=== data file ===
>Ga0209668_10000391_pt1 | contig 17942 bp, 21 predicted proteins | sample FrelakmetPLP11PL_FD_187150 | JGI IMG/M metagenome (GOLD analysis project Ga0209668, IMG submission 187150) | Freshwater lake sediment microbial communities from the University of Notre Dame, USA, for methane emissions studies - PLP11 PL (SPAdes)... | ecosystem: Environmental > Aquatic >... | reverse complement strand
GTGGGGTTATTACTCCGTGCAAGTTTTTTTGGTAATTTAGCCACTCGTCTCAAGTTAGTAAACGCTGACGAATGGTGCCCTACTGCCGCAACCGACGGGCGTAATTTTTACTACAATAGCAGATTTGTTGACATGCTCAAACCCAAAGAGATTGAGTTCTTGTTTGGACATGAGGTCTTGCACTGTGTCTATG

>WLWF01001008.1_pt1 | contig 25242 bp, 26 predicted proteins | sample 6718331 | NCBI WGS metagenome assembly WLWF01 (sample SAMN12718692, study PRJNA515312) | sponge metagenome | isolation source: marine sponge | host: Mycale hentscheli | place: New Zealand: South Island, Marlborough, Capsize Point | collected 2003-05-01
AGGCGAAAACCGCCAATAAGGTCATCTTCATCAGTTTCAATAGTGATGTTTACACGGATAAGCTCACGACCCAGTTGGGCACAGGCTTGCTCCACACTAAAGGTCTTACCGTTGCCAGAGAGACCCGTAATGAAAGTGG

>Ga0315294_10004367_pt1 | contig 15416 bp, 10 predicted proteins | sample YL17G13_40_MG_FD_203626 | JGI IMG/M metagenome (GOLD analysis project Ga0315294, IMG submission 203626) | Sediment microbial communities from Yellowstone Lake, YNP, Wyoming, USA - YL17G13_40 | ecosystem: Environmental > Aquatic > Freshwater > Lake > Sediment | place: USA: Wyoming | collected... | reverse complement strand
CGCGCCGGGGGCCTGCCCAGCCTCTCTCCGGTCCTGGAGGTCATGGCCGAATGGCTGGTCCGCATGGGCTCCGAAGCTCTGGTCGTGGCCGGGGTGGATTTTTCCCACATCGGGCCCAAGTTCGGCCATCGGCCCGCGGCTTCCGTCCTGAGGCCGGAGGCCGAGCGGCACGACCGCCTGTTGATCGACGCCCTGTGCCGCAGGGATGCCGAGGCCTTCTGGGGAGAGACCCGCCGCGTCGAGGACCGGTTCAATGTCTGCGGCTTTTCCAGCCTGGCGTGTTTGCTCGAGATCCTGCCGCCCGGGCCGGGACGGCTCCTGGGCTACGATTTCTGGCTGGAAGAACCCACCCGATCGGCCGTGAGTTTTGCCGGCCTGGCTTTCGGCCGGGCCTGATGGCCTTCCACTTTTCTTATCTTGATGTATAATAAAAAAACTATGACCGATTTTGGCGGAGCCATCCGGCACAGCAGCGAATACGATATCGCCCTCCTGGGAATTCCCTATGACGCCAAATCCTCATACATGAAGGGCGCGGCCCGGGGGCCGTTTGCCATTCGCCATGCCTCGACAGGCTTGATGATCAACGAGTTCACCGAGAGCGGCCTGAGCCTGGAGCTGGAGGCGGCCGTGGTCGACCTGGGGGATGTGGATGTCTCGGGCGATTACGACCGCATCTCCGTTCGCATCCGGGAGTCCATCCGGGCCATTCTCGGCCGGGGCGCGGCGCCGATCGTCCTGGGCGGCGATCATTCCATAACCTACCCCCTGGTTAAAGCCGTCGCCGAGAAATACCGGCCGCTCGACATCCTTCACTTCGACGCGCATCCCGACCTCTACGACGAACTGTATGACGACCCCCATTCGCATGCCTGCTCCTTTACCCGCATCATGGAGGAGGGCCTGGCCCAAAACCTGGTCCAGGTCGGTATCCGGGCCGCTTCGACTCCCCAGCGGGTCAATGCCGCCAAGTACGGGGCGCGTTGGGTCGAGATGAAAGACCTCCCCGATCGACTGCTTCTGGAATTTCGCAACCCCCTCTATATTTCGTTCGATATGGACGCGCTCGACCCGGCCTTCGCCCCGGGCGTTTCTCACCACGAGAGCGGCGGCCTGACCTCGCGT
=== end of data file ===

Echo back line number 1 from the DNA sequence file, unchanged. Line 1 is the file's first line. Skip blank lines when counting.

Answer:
>Ga0209668_10000391_pt1 | contig 17942 bp, 21 predicted proteins | sample FrelakmetPLP11PL_FD_187150 | JGI IMG/M metagenome (GOLD analysis project Ga0209668, IMG submission 187150) | Freshwater lake sediment microbial communities from the University of Notre Dame, USA, for methane emissions studies - PLP11 PL (SPAdes)... | ecosystem: Environmental > Aquatic >... | reverse complement strand